Churchill was a talented artist and a prolific author who wrote an enormous amount. Among his works are a novel, two biographies, three volumes of memoirs, and several histories as well as countless numbers of articles written for newspapers. In 1953 he won the Nobel Prize for Literature.
He served as Prime Minister for the United Kingdom between 1940 and 1945 and then again from 1951-1955.
Churchill had great vision and stuck to his guns. Visiting the United States in 1931, he pointed out in a speech to Congress, that the greatest struggle for English speaking peoples would come from Communism. The USA embraced the warning wholeheartedly.
In spite of his relative unpopularity in the 1930s he continued to tread the path that he felt was right. He issued constant warnings about the danger of Nazi Germany throughout the mid-1930s and was vocal in his opposition to the Munich Agreement of 29th September, 1938 which had been drawn up between Adolf Hitler, Neville Chamberlain, Edouard Daladier of France and Benito Mussolini of Italy, and which transferred the Sudetenland to Germany. Chamberlain was keen to avoid war with Germany and felt that the Munich Agreement would appease Hitler who had agreed not to make any more territorial demands in Europe. While the Agreement was popular in Britain, some politicians, most noticeably Winston Churchill, attacked the Agreement as a waste of time. Churchill was of course correct in his assumption that the Agreement would not lead to lasting peace. Less than a year after the Agreement was signed, Hitler invaded Poland and Britain went to war with Germany.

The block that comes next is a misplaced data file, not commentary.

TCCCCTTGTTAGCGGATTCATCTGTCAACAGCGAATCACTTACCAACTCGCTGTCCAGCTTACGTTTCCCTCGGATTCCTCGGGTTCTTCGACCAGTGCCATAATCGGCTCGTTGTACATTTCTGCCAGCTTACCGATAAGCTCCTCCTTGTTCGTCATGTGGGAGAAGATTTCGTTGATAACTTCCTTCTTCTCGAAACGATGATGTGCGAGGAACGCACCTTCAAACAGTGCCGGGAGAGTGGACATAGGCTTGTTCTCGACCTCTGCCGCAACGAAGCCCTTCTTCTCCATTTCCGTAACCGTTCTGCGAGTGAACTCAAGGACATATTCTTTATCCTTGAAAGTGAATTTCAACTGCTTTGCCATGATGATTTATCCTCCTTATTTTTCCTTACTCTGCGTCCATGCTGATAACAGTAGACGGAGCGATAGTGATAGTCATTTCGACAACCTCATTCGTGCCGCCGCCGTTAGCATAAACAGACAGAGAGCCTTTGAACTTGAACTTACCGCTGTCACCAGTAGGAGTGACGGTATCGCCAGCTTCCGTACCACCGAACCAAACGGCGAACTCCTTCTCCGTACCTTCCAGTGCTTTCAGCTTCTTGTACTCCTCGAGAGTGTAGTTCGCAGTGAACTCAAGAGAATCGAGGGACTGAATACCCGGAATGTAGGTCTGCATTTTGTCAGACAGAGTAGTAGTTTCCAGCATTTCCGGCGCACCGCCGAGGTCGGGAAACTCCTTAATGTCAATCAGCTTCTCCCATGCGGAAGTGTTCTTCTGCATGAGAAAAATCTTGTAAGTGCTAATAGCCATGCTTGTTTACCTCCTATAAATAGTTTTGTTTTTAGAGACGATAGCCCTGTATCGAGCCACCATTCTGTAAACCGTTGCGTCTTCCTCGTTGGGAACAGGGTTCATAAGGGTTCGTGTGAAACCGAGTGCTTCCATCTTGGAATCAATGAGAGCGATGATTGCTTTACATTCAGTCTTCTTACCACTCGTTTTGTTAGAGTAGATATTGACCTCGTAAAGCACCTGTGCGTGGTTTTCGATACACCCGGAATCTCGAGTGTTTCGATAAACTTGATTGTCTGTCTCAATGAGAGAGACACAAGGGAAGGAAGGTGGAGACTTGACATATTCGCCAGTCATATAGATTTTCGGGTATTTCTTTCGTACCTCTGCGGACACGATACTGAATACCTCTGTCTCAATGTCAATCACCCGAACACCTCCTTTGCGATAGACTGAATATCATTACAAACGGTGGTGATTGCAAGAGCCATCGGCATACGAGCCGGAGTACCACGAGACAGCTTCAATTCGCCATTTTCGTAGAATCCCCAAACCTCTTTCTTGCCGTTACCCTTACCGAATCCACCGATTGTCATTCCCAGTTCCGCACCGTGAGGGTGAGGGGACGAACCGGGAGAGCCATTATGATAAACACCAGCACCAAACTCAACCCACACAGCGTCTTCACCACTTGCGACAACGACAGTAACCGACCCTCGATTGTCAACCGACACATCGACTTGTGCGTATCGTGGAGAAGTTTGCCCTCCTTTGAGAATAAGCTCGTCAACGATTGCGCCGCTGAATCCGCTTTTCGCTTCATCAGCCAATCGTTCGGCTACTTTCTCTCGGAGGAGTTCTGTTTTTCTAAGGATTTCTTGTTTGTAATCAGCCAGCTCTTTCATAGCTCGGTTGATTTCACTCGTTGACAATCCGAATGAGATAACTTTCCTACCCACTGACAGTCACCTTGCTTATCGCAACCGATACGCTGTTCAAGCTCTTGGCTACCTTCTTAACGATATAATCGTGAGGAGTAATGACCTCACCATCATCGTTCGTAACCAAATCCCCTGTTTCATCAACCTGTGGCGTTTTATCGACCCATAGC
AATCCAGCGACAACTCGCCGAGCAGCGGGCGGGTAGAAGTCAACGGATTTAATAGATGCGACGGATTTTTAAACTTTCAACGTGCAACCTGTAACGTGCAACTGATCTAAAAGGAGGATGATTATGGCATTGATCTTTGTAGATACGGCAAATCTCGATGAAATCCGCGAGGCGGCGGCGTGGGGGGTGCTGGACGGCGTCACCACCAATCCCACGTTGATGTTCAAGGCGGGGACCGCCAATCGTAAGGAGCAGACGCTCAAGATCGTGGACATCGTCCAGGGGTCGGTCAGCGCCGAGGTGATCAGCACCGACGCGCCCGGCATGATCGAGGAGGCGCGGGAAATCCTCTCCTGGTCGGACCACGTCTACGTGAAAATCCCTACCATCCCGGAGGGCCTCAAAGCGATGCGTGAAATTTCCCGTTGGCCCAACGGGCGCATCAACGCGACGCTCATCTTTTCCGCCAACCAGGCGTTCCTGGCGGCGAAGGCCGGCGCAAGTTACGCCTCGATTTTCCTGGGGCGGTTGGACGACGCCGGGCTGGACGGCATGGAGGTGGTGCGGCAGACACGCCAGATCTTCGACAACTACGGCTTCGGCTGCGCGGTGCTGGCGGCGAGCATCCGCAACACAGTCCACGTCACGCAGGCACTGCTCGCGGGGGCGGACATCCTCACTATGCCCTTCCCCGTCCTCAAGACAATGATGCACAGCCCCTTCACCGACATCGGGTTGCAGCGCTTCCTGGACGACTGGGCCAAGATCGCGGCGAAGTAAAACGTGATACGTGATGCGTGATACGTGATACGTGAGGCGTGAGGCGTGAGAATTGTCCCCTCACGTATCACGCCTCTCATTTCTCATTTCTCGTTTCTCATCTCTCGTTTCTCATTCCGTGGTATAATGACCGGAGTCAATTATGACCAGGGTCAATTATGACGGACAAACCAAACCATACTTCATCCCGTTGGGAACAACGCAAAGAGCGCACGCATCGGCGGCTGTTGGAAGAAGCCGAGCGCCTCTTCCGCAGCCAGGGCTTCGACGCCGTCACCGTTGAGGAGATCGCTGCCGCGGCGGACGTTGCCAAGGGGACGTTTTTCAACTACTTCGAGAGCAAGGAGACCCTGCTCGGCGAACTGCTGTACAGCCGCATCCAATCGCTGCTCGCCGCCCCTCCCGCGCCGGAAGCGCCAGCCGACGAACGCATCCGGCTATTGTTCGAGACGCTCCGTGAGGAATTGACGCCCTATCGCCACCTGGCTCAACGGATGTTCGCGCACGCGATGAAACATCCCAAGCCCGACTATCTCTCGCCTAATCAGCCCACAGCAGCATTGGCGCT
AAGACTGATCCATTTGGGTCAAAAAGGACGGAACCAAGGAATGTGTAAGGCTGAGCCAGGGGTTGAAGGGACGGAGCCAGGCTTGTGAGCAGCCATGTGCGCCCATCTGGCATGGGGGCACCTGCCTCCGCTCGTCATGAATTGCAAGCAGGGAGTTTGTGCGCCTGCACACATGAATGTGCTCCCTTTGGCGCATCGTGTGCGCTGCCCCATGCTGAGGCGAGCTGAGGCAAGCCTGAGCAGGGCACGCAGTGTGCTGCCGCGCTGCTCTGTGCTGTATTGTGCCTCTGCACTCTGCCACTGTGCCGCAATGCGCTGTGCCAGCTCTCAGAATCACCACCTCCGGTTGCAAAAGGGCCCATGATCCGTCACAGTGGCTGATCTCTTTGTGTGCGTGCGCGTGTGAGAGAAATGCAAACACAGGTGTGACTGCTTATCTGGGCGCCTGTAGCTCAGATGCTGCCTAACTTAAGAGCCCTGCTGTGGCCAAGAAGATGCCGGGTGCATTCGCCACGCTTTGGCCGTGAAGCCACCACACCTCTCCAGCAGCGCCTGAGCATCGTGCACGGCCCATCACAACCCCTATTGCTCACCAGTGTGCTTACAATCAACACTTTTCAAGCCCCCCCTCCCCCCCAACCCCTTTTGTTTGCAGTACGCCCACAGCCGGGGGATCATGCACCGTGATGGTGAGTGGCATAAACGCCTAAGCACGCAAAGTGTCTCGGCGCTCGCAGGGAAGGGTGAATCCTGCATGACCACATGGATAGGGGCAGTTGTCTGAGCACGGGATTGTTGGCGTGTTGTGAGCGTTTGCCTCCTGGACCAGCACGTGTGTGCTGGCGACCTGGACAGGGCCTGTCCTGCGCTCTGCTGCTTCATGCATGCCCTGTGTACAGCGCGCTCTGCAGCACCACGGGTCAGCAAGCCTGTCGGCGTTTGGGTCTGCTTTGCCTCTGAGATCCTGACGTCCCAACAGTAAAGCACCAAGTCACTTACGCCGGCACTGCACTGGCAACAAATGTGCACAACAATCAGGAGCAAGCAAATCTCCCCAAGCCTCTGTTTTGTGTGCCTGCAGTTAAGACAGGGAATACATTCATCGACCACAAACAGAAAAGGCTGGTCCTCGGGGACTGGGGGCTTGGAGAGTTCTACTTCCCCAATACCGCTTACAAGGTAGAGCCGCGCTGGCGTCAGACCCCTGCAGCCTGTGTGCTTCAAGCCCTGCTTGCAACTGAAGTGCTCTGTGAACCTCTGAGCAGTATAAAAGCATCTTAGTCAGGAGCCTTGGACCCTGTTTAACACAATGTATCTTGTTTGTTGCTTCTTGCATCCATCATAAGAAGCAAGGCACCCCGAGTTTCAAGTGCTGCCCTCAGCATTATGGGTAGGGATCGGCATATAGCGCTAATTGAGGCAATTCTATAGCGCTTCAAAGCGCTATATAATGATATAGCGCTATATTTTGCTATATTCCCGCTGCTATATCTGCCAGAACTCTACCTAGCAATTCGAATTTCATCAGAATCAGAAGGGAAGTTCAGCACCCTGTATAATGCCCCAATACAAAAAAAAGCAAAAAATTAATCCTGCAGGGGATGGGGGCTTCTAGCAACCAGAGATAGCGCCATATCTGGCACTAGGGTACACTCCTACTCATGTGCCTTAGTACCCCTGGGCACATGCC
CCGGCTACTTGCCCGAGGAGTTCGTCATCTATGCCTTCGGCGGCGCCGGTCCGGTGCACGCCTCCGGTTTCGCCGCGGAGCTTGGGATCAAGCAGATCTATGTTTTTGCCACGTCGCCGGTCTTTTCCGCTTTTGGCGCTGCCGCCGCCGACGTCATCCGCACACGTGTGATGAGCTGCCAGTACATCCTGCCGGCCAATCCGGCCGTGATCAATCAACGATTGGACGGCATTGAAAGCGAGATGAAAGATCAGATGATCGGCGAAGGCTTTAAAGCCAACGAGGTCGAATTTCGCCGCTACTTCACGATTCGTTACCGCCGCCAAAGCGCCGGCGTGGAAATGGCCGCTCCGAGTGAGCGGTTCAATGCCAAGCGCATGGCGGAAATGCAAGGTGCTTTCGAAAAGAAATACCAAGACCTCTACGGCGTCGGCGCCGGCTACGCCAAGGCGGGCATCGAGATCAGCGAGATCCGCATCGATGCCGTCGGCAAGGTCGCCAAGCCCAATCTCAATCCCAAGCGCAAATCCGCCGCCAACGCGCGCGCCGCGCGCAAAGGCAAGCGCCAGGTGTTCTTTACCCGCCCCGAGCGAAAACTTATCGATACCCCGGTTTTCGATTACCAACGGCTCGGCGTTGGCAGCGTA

Once he became Prime Minister, Churchill’s prime directive was to defeat Germany and Japan and bring democratic peace back to Europe. He did not stop striving for that goal until he died.